Who Do You Trust? Thoughts from the Integrating Agile Conference

I had the opportunity to present at this year’s Integrating Agile Conference in Amsterdam, Netherlands.  The daylong event was kicked off and closed by two fairly famous Agilistas.


First, Henrik Kniberg kicked off the event with an excellent keynote address focused on the value of Agile when applied correctly.  Check out his blog post on “Failing With SCRUM.” During his presentation Henrik made some great points regarding root cause analysis.  I found one of his examples quite interesting – using his root cause analysis technique he had helped a customer uncover that the real issue was a lack of trust between IT and the business.  While Henrik’s main point was about how Agile is simply a ‘tool’ that when applied correctly will improve application development, I found his point about trust most interesting because in my experience Agile, when practiced properly, will help overcome a lack of trust between IT and the business.  More on trust in a moment…

The closing keynote was given by Rob Thomsett.  I was actually late to the closing keynote but very glad I got to hear most of it.  For those of you who, like me, do not know of Rob, he is an ‘old guy’ with some very interesting insights into Agile.  You can read some of Rob’s thinking in his personal blog.  While I don’t know Rob, I felt like he was an old friend after his presentation – I guess that means he is a great presenter!  He is obviously a Star Trek fan and since he mentioned Stevie Ray Vaughn he must love music. BTW, I am sure if he reads this blog post he will chuckle about the “old guy” comment!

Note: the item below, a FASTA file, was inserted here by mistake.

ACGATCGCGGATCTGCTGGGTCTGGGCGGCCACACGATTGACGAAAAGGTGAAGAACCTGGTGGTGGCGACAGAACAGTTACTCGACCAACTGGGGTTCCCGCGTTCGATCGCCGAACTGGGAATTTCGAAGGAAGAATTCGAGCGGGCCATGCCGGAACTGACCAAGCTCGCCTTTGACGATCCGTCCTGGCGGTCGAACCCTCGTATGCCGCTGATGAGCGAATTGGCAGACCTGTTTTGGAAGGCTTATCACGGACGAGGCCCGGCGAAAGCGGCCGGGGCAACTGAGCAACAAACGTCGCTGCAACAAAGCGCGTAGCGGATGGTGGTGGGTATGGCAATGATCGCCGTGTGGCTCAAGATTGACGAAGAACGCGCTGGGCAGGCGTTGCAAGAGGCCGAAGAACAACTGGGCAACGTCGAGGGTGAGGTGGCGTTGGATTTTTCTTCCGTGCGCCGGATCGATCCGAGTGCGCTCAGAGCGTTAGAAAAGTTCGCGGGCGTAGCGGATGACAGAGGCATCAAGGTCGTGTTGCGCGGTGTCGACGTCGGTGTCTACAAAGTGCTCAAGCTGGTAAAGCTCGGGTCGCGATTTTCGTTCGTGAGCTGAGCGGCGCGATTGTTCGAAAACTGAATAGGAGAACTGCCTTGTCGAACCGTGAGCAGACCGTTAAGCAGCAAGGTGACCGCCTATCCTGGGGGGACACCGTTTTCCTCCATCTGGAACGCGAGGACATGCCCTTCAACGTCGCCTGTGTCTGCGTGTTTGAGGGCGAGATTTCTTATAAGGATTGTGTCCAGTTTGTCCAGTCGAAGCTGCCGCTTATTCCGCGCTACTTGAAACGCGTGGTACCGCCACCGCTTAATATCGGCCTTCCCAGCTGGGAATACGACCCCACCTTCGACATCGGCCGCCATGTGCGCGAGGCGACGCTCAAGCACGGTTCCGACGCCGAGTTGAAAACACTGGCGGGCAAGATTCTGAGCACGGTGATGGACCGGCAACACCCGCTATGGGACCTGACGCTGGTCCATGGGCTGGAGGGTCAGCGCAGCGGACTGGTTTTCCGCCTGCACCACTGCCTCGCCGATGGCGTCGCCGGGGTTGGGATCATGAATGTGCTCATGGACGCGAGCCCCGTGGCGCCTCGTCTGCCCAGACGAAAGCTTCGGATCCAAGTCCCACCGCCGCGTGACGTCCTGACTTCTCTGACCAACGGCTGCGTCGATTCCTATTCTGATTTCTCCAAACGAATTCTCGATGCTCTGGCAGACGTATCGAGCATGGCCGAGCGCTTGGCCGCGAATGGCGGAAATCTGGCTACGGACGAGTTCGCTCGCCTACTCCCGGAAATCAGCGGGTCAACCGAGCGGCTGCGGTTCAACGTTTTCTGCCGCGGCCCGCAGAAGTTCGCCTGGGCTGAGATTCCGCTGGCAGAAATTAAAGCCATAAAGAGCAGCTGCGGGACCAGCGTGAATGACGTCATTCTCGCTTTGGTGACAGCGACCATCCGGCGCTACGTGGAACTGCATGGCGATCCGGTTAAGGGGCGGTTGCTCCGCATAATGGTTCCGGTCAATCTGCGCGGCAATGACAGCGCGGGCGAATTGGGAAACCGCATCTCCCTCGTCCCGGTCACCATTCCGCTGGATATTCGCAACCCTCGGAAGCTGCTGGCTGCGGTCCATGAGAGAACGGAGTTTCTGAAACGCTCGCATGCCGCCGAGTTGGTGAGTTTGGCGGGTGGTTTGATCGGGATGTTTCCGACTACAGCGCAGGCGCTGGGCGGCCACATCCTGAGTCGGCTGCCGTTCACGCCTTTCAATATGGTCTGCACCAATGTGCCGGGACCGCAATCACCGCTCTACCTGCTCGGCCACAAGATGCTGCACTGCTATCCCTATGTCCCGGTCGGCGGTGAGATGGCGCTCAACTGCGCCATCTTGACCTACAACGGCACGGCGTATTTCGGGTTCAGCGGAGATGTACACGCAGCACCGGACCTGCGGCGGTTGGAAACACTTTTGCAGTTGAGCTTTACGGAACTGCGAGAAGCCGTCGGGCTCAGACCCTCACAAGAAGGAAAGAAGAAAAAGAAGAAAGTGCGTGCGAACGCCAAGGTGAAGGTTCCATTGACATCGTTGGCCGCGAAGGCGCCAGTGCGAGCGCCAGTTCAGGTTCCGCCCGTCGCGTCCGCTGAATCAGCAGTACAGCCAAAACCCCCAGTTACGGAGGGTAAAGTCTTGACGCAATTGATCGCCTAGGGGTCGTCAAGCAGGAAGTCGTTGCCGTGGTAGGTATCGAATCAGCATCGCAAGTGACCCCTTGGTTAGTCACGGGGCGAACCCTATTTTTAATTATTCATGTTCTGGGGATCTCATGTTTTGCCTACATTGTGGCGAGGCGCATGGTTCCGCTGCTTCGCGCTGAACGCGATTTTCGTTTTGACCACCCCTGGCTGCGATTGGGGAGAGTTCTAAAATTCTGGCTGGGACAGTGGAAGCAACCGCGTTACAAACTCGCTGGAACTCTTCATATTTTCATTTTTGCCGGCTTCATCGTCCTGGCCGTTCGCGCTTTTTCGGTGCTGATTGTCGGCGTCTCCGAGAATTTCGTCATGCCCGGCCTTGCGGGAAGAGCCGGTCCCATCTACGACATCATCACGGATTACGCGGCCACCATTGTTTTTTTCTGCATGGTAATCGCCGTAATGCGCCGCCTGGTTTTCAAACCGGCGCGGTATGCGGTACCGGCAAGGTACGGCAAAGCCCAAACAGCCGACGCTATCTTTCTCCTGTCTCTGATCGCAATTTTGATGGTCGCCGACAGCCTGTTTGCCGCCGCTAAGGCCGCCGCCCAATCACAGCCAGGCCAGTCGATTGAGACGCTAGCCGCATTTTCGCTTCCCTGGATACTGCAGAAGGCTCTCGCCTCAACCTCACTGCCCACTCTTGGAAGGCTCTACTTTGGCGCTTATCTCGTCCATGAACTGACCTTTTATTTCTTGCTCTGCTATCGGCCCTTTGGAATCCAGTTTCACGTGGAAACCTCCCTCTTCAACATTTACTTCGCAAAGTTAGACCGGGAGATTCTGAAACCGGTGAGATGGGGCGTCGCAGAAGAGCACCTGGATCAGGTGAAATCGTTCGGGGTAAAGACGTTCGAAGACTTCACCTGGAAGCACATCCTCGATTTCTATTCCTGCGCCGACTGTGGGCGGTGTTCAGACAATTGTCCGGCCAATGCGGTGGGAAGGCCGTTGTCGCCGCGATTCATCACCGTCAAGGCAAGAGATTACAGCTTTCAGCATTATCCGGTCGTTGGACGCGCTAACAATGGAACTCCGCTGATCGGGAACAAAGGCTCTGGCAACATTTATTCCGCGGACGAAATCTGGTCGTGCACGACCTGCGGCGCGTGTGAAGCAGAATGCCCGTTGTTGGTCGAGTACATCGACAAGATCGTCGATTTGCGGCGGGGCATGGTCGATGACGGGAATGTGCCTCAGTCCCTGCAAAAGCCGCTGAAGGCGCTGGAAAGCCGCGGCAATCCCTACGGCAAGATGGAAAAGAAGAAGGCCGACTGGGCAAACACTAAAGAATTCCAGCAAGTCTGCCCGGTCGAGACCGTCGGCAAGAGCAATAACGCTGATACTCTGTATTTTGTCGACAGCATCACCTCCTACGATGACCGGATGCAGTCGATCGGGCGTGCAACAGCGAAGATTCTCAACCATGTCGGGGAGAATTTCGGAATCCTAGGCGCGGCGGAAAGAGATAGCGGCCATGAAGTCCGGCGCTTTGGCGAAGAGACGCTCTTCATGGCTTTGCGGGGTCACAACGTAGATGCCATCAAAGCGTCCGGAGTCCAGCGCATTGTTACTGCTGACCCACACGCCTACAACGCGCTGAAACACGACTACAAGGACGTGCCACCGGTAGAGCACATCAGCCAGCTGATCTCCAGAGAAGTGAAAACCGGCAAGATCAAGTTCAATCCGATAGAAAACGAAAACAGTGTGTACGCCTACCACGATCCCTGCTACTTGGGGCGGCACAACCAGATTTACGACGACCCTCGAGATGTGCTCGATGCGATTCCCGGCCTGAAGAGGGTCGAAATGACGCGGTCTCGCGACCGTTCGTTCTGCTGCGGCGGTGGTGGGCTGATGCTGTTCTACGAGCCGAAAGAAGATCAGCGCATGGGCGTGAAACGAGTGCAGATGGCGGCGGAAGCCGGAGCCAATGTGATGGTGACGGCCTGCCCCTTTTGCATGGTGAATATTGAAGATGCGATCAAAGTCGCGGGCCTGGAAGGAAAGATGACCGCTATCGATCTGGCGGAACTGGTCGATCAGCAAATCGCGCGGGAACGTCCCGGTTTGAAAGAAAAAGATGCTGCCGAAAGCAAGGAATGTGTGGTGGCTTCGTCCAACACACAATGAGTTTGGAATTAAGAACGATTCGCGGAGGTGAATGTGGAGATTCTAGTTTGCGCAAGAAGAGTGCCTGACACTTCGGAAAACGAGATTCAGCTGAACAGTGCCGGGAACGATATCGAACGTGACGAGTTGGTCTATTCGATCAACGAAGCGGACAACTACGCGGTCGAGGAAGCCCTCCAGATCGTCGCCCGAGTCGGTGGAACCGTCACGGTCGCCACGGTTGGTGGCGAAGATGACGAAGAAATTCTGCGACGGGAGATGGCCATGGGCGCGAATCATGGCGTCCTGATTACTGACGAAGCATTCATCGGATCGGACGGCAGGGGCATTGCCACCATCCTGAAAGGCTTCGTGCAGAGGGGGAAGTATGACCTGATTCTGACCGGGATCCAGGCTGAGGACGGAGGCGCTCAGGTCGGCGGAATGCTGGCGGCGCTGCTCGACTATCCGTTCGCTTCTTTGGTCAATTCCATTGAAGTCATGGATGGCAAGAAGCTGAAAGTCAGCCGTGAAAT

Rob also made some great points during his presentation regarding management style; agile adoption issues and he also hit on the point of trust.  He took the issue of trust beyond the relationship between IT and the business by calling out most of the audience (IT folks) and making the point that trust started with the technical team trusting each otherDoes your technical team trust each other?  Something to think about!
Agile Holland and Agile Consortium logos.jpg

It was a great day in Holland for Agile – with over 100 people all sharing and learning.  For me, a key take away is how important trust is to being successful!

I hope you will share your Agile experiences and how they have helped your business and development team overcome trust issues!

About the author

Mike Jones

Mike is a professed 'hater' of complexity. He has been in the IT industry since the mid 80's where he learned his technical skills at EDS and Texas Instruments. He believes there is a simpler way for IT professionals to deliver business value that requires a pragmatic mix of agile methods and application development tools.



I keep seeing 3 levels of missing trust:
1) Trust in Agile per se – there’s still a lot of discussion whether agile pays off or not. Many companies still don’t “trust” agile to deliver on its promises. We should all be past that point, with all the good examples around…
2) Trust in the technical team – not following a strict plan and adapting as you go scares a lot of tech people who think their folks will be running around like loose sheep.
3) Trust by the Business – they’ve heard and seen so much coming from IT for the past decades that mistrust is now tattooed in their brains. Agile is actually the best way to change this since, for the first time, business will see real business value being delivered periodically by IT.

Hi Mike,
Indeed a very interesting and enjoyable day.
Many thanks for the invite!
Rob’s answer to my question about cultural differences and Agile adoption made me write an weblog post on cultural dimensions of countries related to the level of adoption of Agile practices / methods:
To me it’s about more than trust ‘alone’

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